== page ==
Dad still keeps up with his sons following ligament transplant  |  January 31, 2012

Just weeks after competing in a mini-triathlon with his three sons, Kurt lost the ability to use his right shoulder.  Prior to the injury-causing accident, he could often be found competing in triathlons, barefoot-water skiing, test riding motor cycles, All Terrain Vehicles and snow mobiles or taking part in his favorite activity: playing ball with his sons.

While testing the brakes on an all-terrain vehicle as part of his occupation, Kurt crashed, severing the four main tendons and ligaments in his shoulder.

“I was told a break would have been easier to fix,” he said. “After a month of immobilized healing, it became clear that a total reconstruction would be needed to restore the arm and shoulder function.”

What Kurt didn’t know was that somewhere, someone who had lost a loved one had donated tissue, making the reconstruction of his shoulder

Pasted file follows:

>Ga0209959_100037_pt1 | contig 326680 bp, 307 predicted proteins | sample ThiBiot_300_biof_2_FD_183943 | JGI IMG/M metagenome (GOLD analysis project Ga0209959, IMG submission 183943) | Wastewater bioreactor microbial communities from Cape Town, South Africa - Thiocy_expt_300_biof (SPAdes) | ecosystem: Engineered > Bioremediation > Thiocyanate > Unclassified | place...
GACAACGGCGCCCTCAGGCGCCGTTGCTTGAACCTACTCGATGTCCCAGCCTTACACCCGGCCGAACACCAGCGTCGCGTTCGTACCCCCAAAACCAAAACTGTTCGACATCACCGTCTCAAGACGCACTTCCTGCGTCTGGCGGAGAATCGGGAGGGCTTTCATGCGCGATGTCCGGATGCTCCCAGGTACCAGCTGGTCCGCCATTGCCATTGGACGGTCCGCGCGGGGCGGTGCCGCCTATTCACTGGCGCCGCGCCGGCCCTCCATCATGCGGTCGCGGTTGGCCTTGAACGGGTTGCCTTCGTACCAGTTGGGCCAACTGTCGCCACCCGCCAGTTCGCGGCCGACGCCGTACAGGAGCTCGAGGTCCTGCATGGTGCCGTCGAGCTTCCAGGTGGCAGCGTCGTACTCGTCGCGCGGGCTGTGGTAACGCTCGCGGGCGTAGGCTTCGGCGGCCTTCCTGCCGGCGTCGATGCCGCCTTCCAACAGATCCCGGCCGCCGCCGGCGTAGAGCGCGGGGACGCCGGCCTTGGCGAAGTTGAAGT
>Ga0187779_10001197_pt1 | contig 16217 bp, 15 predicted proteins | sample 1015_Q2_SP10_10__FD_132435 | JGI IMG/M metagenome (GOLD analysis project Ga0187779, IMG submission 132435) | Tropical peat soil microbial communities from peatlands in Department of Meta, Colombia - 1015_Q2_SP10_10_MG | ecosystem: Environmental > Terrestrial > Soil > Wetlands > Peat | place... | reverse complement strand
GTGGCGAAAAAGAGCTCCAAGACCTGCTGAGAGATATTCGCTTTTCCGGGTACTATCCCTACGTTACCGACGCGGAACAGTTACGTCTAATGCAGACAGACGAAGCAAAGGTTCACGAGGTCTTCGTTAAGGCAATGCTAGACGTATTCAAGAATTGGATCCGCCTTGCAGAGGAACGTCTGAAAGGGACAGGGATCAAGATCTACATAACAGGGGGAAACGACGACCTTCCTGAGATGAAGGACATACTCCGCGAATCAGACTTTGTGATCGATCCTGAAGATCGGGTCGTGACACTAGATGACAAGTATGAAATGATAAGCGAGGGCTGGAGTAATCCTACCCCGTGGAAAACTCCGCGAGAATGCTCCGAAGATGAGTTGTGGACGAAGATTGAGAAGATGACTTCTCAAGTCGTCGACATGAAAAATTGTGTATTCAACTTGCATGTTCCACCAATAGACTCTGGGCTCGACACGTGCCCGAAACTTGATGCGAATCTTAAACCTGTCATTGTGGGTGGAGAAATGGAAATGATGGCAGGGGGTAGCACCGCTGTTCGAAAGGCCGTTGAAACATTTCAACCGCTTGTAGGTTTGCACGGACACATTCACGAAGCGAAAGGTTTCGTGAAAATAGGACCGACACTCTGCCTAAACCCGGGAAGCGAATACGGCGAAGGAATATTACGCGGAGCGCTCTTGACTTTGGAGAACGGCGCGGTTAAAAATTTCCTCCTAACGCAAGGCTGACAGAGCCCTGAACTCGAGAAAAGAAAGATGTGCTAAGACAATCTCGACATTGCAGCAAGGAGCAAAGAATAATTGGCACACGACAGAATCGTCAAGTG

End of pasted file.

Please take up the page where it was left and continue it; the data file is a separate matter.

“I was at home recovering when a postcard arrived in the mail,” said Kurt.  “Up to this point, the only information I had about the surgery was that it took twice as long as expected.”

The postcard he received told him that someone donated the tissue that was used to repair his shoulder and “What a gift,” said Kurt. “I will remember this gift each time I throw a ball, ride a bike or just try to keep up with my active family.”

After less than six months, his rebuilt shoulder is nearly 100 percent back to normal.

“My only limitation is that my fastball is not as fast as it used to be,” said Kurt.  He can, however, throw a ball with his sons again.

“This may not be a surprise, but I was a full anatomical donor,” he said. “If something were to happen to me, I plan to pass this gift on to others.”

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